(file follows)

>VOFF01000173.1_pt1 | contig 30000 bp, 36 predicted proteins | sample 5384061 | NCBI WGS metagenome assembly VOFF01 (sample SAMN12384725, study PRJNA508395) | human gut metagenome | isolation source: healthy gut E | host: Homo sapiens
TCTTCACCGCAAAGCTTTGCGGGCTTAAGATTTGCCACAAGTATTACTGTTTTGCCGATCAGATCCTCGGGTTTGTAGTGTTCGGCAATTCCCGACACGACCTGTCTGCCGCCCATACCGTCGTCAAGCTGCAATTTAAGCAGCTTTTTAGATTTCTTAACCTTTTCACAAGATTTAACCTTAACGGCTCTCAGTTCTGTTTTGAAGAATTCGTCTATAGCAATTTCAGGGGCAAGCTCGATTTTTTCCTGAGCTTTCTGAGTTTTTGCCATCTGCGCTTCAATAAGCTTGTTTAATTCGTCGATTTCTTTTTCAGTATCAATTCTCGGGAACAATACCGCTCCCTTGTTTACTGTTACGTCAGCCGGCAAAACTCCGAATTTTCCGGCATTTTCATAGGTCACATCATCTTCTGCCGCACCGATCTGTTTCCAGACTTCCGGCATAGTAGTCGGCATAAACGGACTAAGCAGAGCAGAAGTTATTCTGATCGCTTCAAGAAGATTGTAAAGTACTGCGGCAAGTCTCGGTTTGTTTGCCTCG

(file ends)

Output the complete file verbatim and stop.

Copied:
>VOFF01000173.1_pt1 | contig 30000 bp, 36 predicted proteins | sample 5384061 | NCBI WGS metagenome assembly VOFF01 (sample SAMN12384725, study PRJNA508395) | human gut metagenome | isolation source: healthy gut E | host: Homo sapiens
TCTTCACCGCAAAGCTTTGCGGGCTTAAGATTTGCCACAAGTATTACTGTTTTGCCGATCAGATCCTCGGGTTTGTAGTGTTCGGCAATTCCCGACACGACCTGTCTGCCGCCCATACCGTCGTCAAGCTGCAATTTAAGCAGCTTTTTAGATTTCTTAACCTTTTCACAAGATTTAACCTTAACGGCTCTCAGTTCTGTTTTGAAGAATTCGTCTATAGCAATTTCAGGGGCAAGCTCGATTTTTTCCTGAGCTTTCTGAGTTTTTGCCATCTGCGCTTCAATAAGCTTGTTTAATTCGTCGATTTCTTTTTCAGTATCAATTCTCGGGAACAATACCGCTCCCTTGTTTACTGTTACGTCAGCCGGCAAAACTCCGAATTTTCCGGCATTTTCATAGGTCACATCATCTTCTGCCGCACCGATCTGTTTCCAGACTTCCGGCATAGTAGTCGGCATAAACGGACTAAGCAGAGCAGAAGTTATTCTGATCGCTTCAAGAAGATTGTAAAGTACTGCGGCAAGTCTCGGTTTGTTTGCCTCG